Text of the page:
All seven judges who believed there was a common law right also believed that it was not lost upon publication. However, none of the remaining four judges clearly answered “Yes” to this question. Although all five of the case reports—Burrow, Brown, Parliamentary History, Gentleman’s Report and Anonymous Report—put Eyre in the camp of judges who answered in the affirmative, a newspaper account says Eyre argued “for an Hour and a Half, in a very strong Manner against Literary Property” and therefore, in his view, there was no common law right for publication to take away. A careful review of the various accounts of Eyre’s speech provides no basis for a conclusion that he answered in the affirmative on this question. In fact, there seems to be widespread confusion about what question Eyre was answering. One contemporary newspaper writer reported that Eyre’s vote was given in response to the second question as inaccurately described by the London Evening Post(whether an action could lie) rather than the version of the Morning Chronicle and the legal reporters (whether the right was lost upon publication). The Gentleman’s Report, Anonymous Report and Parliamentary History all substantiate that Eyre said, in response to what he apparently thought was the second question, that an action could not be brought because there was no common law right. Thus it appears Eyre never squarely addressed the actual second question posed by Apsley: whether any common law right that existed was lost on publication. Burrow reports that Eyre said “if the author had such sole right of first printing, the law did take away his right, upon his printing and publishing such book or literary composition.” But there is no basis for this conclusion by Burrow in any of the narratives of Eyre’s arguments, including the newspaper accounts. Given that Burrow made an error in recording Nares’ vote on the next question, it seems likely that Burrow’s statement about Eyre’s vote on this question could also be erroneous. A letter-writer to the Morning Chronicle challenged Eyre’s view that there was no common law right. The writer contended that the real danger to the public interest in free communication was that writers would not “bring the product of their ideas to public market” but would rather keep them unpublished and thereby monopolize those ideas. This would happen, the writer said, if the statutory and common law schemes for copyright were not sufficiently protective as to convince the author that publication was in his or her best interest. Like Eyre, the judges Perrott, Adams, and De Grey did not believe there was a common law right and did not squarely address this question. To the extent they believed a right was taken away by publication, it was the possessory right of first publication and not the common law copyright, which for them did not exist.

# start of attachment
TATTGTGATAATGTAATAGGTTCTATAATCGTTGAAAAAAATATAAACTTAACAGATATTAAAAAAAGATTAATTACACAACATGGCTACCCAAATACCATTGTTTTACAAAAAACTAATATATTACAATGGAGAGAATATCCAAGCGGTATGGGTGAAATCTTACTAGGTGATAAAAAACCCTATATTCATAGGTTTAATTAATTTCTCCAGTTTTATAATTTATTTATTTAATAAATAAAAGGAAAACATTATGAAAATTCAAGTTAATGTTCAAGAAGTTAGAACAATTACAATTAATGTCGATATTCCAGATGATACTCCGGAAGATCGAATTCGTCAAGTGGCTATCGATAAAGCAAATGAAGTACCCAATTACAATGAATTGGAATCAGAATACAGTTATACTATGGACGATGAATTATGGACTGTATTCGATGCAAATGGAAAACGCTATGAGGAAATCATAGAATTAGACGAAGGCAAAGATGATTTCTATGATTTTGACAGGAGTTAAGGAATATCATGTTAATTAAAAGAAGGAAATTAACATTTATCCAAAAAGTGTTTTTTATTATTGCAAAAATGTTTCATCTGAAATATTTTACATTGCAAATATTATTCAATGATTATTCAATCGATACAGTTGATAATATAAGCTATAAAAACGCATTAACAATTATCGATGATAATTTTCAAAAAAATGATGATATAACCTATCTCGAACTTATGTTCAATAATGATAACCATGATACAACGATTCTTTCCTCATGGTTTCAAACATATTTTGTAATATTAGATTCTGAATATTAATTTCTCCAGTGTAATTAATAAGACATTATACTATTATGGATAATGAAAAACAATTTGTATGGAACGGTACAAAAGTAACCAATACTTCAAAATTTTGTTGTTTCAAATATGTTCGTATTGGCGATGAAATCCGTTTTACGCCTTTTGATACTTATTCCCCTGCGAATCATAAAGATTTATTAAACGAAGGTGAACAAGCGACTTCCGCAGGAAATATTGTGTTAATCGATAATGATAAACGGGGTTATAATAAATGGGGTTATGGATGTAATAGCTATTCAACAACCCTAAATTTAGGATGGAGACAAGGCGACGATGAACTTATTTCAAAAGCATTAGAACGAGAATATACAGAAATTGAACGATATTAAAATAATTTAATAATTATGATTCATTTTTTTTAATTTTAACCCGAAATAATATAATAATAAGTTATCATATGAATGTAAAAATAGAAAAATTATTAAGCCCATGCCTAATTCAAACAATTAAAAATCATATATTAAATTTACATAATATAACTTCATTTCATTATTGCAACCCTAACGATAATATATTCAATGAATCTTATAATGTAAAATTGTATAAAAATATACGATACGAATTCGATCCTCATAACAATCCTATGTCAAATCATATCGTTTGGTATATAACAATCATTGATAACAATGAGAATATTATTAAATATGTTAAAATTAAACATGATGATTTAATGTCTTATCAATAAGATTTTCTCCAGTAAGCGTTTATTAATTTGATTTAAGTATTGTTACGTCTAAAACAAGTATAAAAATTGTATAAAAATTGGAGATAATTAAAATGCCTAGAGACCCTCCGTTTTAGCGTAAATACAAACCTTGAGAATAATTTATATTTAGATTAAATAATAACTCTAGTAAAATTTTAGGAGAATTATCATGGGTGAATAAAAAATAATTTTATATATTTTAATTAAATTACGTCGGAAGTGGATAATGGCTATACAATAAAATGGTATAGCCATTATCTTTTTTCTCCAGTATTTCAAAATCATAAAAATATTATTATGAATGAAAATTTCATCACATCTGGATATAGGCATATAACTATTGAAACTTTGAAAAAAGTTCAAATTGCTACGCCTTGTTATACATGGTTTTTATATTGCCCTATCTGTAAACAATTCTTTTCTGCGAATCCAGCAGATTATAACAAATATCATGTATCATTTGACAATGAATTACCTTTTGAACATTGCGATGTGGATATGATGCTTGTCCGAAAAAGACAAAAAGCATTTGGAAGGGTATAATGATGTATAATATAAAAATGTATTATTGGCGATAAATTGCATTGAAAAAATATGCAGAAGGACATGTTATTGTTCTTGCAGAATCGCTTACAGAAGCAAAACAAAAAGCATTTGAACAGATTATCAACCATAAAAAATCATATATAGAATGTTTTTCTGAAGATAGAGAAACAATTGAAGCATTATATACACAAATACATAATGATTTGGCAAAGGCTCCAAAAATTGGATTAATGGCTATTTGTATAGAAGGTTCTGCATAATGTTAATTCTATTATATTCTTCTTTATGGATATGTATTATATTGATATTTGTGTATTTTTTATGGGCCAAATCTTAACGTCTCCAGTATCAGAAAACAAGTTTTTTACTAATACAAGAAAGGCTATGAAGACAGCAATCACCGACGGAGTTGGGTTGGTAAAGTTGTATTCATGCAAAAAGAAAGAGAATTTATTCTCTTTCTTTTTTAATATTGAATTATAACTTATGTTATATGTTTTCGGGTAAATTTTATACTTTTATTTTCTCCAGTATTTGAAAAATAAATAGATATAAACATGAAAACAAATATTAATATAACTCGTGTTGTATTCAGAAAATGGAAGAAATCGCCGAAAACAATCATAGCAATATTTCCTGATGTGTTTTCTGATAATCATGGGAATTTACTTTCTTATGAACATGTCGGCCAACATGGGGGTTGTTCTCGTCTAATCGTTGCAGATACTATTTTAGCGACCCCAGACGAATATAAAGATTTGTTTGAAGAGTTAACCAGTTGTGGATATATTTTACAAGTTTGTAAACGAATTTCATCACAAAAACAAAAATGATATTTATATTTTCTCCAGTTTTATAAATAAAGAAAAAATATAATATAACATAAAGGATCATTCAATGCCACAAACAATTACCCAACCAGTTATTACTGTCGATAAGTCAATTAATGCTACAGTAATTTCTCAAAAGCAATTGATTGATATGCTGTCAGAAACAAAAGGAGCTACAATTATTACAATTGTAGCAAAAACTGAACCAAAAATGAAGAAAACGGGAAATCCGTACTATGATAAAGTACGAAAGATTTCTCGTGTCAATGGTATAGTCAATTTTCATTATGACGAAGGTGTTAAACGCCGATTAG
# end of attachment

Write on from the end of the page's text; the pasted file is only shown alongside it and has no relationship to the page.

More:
3. Did the Statute of Anne Supersede the Common Law Copyright? (6 Judges “No”; 1 Judge “Yes”; 4 Judges “If right had existed, it would have been superseded”)